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favourite pursuit. He could not have viewed those two candles burning but with a poetical eye.”

"Has not a great deal of wit, Sir?" JOHNSON: "I do not think so, Sir. He is, indeed, continually attempting wit, but he fails. And I have no more pleasure in hearing a man attempting wit and failing, than in seeing a man trying to leap over a ditch and tumbling into it."


He laughed heartily when I mentioned to him a saying of his concerning Mr. Thomas Sheridan, which Foote took a wicked pleasure to circulate. 'Why, Sir, Sherry is dull, naturally dull; but it must have taken him a great deal of pains to become what we now see him. Such an excess of stupidity, Sir, is not in Nature."-" So," said he, "Ţ allowed him all his own merit."

He now added, "Sheridan cannot bear me. I bring his declamation to a point. I ask him a plain question, ‘What do you mean to teach ?* Besides, Sir, what influence can Mr. Sheridan have upon the language of this great country, by his narrow exertions? Sir, it is burning a farthing candle at Dover, to show light at Calais."

Talking of a young man who was uneasy from thinking that he was very deficient in learning and knowledge, he said, "A man has no reason to complain who holds a middle place, and has many below him; and perhaps he has not six of his years above him ;-perhaps not one. Though he may not know anything perfectly, the general mass of knowledge that he has acquired is considerable. Time will do for him all that is wanting."

The conversation then took a philosophical turn. JOHNSON: "Human experience, which is constantly contradicting theory, is the great test of truth. A system built upon the discoveries of a great many minds, is always of more strength, than what is produced by the mere workings of any one mind, which, of itself, can do little. There is not so poor a book in the world that would not be a prodigious effort were it wrought out entirely by a single mind, without the aid of prior investigators. The French writers are superficial, because they are not scholars, and so proceed upon mere power of their own minds; and we see how very little power they have."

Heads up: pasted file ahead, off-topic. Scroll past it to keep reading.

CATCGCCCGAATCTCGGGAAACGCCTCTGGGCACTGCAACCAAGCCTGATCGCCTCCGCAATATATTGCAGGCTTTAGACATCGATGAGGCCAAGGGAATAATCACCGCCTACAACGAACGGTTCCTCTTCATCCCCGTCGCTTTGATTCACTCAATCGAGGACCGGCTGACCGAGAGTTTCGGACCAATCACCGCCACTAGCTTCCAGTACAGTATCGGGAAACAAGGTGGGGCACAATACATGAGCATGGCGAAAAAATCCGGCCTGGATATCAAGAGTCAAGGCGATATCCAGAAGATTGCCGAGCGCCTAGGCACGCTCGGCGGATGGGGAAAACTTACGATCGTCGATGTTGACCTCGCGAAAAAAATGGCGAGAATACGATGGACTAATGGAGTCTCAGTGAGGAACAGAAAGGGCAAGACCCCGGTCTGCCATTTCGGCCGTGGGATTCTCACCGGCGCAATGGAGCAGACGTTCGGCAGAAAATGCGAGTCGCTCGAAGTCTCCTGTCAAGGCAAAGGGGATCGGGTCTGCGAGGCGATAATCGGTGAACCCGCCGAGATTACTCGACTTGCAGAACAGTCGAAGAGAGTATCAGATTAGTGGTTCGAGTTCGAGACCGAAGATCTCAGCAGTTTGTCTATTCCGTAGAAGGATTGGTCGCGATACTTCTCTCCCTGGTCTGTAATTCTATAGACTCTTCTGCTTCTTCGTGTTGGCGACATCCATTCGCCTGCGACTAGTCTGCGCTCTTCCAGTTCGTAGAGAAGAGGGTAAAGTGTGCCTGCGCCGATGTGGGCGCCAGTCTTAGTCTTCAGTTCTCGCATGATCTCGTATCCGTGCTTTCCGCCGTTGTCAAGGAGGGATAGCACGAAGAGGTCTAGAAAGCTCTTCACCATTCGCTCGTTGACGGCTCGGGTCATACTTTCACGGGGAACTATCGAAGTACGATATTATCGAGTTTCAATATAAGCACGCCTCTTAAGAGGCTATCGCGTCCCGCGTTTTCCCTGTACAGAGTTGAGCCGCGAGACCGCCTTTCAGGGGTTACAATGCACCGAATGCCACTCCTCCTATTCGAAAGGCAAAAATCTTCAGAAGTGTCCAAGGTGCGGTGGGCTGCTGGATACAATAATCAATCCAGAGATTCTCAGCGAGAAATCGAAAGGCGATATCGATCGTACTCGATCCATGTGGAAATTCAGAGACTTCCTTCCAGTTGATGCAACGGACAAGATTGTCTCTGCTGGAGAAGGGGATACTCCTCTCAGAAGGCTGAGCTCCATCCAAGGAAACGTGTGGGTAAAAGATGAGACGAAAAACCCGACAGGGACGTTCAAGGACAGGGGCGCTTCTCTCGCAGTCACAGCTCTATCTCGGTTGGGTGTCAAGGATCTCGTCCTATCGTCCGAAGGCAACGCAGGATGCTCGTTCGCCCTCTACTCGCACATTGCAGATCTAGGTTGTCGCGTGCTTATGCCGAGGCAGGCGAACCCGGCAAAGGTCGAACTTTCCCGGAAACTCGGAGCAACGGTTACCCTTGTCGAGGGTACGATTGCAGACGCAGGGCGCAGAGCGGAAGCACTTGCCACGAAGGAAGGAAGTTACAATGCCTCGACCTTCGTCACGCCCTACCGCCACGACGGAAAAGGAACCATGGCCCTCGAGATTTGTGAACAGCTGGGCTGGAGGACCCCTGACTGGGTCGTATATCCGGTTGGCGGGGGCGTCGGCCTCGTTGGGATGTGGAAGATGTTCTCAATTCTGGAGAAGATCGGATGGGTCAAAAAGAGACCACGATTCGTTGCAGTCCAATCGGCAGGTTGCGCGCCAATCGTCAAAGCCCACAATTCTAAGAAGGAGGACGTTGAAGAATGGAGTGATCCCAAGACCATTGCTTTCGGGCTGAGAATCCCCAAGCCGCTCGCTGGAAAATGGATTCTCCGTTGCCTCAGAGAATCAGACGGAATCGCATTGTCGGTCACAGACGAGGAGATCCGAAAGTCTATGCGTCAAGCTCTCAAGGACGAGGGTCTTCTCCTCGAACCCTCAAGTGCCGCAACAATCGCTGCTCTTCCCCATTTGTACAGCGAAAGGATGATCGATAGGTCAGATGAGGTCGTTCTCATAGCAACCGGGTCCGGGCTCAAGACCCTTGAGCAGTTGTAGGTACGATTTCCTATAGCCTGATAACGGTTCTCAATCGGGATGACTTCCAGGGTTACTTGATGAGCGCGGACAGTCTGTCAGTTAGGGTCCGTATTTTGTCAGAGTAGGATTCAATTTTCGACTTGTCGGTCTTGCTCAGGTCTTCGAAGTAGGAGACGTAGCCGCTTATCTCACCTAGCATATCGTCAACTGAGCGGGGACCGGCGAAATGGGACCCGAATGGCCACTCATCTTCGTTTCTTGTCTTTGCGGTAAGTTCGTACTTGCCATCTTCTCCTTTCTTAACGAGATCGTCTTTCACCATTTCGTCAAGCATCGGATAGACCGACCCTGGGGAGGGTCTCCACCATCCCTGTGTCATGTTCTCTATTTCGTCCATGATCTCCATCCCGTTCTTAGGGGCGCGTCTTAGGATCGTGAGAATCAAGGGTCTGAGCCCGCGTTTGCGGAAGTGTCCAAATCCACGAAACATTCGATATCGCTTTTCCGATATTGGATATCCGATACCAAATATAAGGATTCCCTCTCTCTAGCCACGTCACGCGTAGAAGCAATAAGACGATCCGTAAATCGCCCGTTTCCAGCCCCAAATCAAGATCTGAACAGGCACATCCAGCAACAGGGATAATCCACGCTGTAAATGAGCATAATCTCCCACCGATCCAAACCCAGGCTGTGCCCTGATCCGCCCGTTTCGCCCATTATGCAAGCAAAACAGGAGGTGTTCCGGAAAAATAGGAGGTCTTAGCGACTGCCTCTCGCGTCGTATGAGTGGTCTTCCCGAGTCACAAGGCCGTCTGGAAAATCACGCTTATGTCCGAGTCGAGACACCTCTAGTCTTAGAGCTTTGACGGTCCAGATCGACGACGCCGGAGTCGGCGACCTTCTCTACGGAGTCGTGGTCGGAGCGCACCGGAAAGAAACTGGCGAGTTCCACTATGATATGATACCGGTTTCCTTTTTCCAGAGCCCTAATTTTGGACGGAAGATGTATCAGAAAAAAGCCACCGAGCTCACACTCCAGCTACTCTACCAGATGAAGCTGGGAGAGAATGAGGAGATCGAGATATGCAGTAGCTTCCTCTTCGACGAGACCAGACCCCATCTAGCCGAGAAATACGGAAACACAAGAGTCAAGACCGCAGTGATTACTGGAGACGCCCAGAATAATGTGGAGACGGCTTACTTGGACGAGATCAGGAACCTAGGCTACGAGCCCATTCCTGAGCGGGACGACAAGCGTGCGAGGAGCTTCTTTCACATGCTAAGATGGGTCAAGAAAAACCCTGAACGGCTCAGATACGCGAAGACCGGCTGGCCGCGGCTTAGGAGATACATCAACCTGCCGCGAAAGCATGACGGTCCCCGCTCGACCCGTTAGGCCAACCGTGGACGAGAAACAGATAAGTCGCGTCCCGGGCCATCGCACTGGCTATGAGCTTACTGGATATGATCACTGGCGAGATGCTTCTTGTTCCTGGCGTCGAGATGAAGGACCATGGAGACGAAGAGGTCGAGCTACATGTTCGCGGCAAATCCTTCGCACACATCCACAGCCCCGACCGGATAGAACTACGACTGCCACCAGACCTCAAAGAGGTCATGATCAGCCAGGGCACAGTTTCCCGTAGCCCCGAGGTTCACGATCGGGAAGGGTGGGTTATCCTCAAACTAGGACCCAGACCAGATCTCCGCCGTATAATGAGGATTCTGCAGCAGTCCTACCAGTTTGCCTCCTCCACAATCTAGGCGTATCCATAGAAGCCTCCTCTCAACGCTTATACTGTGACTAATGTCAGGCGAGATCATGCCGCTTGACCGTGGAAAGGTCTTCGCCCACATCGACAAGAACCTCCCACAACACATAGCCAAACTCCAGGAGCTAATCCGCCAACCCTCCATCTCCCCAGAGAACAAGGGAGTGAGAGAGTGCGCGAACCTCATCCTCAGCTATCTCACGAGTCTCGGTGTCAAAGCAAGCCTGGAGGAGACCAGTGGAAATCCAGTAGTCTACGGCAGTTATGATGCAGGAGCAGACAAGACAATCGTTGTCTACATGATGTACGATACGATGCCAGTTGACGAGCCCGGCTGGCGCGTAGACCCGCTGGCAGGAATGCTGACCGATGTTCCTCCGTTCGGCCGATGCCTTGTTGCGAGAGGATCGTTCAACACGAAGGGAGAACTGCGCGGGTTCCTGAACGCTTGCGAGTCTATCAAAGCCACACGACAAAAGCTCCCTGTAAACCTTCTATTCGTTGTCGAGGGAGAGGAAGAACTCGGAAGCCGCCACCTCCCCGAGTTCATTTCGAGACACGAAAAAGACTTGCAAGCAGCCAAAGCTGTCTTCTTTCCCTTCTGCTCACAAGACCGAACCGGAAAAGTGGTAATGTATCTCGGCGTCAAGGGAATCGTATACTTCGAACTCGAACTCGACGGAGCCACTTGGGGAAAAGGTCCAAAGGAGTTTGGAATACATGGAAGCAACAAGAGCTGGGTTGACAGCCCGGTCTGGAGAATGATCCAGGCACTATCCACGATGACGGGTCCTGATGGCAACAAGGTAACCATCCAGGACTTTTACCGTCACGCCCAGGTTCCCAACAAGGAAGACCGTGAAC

As to the Christian religion, Sir, besides the strong evidence which we have for it, there is a balance in its favour from the number of great men who have been convinced of its truth, after a serious consideration of the question. Grotius was an acute man, a lawyer, a man accustomed to examine evidence, and he was convinced. Grotius was not a recluse, but a man of the world, who certainly had no bias to the side of religion. Sir Isaac Newton set out an infidel, and came to be a very firm believer."

He this evening again recommended to me to perambulate Spain1, 1 I fully intended to have followed advice of such weight; but having staid much longer

I said it would amuse him to get a letter from me dated at Salamanca. JOHNSON: "I love the University of Salamanca; for when the Spaniards were in doubt as to the lawfulness of their conquering America, the University of Salamanca gave it as their opinion that it was not lawful." He spoke this with great emotion, and with that generous warmth which dictated the lines in his "London," against Spanish encroachment.

I expressed my opinion of my friend Derrick as but a poor writer. JOHNSON: "To be sure, Sir, he is; but you are to consider that his being a literary man has got for him all that he has. It has made him king of Bath. Sir, he has nothing to say for himself but that he is a writer. Had he not been a writer, he must have been sweeping the crossings in the streets, and asking halfpence from everybody that passed."

In justice, however, to the memory of Mr. Derrick, who was my first tutor in the ways of London, and showed me the town in all its variety of departments, both literary and sportive, the particulars of which Dr. Johnson advised me to put in writing, it is proper to mention what Johnson, at a subsequent period, said of him both as a writer and an editor: "Sir, I have often said, that if Derrick's letters had been written by one of a more established name, they would have been thought very pretty letters." And "I sent Derrick to Dryden's relations to gather materials for his life; and I believe he got all that I myself should have got."